This was a great production of the Canterbury Tales. Only a part of it of course as the show was only an hour and a half I think. But it was very well done by a large group of teenagers who I’m pretty sure I saw last year doing The Agamemnon, which was incredible.
They’re certainly a group who I’d see again.
Another really good show this year at the fringe was “The Hive”. This was a sort of post-apocalyptic piece about a society where everyone was separated from each other. A set of interesting and somewhat compelling ideas, but most of all I enjoyed how it was presented. The music, set and physical nature of the show were excellent, and whilst I think it suffered from a lull towards the end, it was, on the whole, really well put together.
The performances were also very well executed and I think that the company producing it have a lot to offer.
This is one of my favourite shows at the Fringe. One of those that I always go to see. Which ever play, or indeed, whatever number of them are mashed up it’s always good. Always fun, always inventive. This year was no different at all. It was a great show, lots of popular culture references and plenty of mentions about the referendum too.
Shakespeare for Breakfast has become an institution and long may it continue.
This was one of if not the best show I saw in Edinburgh this year. The Agamemnon is one of my favourite plays, as is the Orestia as a whole, but this version, set in a World War One bunker was incredible. The audience was actually placed inside the bunker with the cast and the proximity and intensity of the production made this a completely one off experience.
The performances were excellent. The set was brilliant. Yes, it probably was the best thing I saw all week.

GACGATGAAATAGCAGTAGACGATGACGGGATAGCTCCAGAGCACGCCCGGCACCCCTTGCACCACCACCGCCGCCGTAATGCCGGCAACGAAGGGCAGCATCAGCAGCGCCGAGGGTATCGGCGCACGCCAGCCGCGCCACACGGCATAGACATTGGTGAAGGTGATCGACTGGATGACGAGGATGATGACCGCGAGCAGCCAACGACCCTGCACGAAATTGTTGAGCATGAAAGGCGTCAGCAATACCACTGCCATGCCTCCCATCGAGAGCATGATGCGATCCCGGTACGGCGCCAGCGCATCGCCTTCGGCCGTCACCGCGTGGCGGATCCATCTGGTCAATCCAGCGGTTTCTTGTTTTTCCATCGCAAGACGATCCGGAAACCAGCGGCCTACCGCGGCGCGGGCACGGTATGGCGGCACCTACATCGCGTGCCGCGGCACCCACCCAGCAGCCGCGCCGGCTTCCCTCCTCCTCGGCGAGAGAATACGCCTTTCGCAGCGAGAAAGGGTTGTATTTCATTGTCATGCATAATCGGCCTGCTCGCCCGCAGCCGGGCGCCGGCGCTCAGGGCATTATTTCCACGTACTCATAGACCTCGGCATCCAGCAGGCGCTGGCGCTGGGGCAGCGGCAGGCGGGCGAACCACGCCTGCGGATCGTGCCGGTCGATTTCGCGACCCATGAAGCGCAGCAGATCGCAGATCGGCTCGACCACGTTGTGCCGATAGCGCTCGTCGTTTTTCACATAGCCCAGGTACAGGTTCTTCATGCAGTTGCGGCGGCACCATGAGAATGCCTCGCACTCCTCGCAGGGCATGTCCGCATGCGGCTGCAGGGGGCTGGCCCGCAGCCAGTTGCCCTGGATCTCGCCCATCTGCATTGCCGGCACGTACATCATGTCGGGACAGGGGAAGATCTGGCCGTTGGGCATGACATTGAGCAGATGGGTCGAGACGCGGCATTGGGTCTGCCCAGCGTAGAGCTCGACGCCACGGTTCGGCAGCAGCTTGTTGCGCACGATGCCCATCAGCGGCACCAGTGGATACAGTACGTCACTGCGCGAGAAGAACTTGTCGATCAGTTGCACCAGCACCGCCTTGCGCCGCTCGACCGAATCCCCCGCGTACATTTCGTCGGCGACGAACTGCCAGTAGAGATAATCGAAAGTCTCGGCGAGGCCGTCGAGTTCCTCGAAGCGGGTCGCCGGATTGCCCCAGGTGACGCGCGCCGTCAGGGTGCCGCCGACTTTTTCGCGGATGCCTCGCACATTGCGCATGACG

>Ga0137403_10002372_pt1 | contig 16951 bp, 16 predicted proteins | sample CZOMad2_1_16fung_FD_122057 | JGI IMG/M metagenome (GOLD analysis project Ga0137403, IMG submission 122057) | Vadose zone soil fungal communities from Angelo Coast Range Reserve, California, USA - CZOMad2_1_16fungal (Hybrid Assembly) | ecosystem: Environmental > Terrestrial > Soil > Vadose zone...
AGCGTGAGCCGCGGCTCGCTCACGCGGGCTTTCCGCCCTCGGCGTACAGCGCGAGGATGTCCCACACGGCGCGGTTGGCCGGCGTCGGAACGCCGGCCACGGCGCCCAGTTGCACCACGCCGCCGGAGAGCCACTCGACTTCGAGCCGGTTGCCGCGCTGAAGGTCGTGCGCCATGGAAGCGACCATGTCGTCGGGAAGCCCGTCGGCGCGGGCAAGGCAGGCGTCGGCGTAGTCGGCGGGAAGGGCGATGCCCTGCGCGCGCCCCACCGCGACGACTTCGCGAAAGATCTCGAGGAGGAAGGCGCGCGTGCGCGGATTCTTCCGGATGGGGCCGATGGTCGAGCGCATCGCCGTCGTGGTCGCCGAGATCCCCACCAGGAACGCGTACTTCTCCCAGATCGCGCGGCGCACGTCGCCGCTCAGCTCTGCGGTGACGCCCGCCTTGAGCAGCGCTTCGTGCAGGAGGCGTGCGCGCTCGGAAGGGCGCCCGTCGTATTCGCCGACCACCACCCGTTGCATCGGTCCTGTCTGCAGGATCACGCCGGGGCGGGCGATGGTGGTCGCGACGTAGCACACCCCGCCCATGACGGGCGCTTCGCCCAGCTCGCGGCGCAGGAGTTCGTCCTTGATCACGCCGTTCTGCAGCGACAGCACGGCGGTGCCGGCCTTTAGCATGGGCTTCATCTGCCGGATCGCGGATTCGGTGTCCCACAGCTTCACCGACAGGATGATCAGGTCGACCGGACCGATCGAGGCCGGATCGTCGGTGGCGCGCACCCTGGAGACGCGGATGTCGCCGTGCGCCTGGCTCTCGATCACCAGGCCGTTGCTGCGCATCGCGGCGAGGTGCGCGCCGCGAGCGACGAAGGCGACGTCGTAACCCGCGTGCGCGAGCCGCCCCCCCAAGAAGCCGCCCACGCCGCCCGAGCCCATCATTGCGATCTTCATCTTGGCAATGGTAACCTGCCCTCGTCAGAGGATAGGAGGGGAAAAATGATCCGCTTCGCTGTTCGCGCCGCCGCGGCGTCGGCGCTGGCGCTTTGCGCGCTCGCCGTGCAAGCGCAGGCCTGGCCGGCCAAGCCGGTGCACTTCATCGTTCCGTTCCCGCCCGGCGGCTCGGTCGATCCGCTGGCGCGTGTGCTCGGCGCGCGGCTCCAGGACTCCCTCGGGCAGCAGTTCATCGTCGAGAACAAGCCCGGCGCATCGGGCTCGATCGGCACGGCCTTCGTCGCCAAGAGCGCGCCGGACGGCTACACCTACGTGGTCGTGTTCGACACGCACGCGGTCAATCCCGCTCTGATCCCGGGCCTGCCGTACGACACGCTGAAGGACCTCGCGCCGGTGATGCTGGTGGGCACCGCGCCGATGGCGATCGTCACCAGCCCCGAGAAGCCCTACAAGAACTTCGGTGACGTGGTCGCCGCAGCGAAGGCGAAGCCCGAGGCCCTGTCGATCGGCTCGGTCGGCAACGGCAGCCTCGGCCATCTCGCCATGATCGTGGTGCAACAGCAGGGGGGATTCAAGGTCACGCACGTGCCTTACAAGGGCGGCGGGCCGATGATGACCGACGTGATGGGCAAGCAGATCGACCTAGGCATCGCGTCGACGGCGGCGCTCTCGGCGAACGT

This was the first show of the week in a fairly packed schedule. Well it certainly was funny. A good example of a fun fringe show that almost certainly wouldn’t work elsewhere, but at the fringe is just ideal.
I enjoyed it although it really didn’t make much sense at all, and probably it didn’t need to.
I do love the fringe and this year it was just as good as usual. Full of surprises and not all of them good. It’s one of those completely pot luck experiences that is at once enjoyable and confusing and disappointing too, but I wouldn’t really have it any other way. The fringe is what it is.
In fact I’m not entirely sure that there’s anything quite like it anywhere else. Edinburgh bulges with people during the fringe and it seems that everyone is putting on a show or trying to force a leaflet about a show into your hands. Everyone and everywhere is busy and there’s never a point where there’s nothing going on. It’s fun.
This year I saw a lot of shows and as usual some were good, some were average, and some were downright awful. I won’t dwell on those that were truly dreadful, but over the next few days I’ll post about the ones that were really good and worth mentioning in case you get to see them.
Just back from Edinburgh after a week at the festival. It was brilliant as always and I loved it. More on that soon, but I thought I’d post a nice shot of the city for now.
Great news. I saw this at the Edinburgh Festival last year and it was truly amazing, so I’m definitely going to see it again. You can find the details at the Battersea Art Centre site.
Another show I saw at Edinburgh this year. Whilst I’m not a massive Laurel and Hardy fan I really enjoyed this production. It was a one man show about the last night that they performed.
One last flyer from the Ethometric Museum from Edinburgh.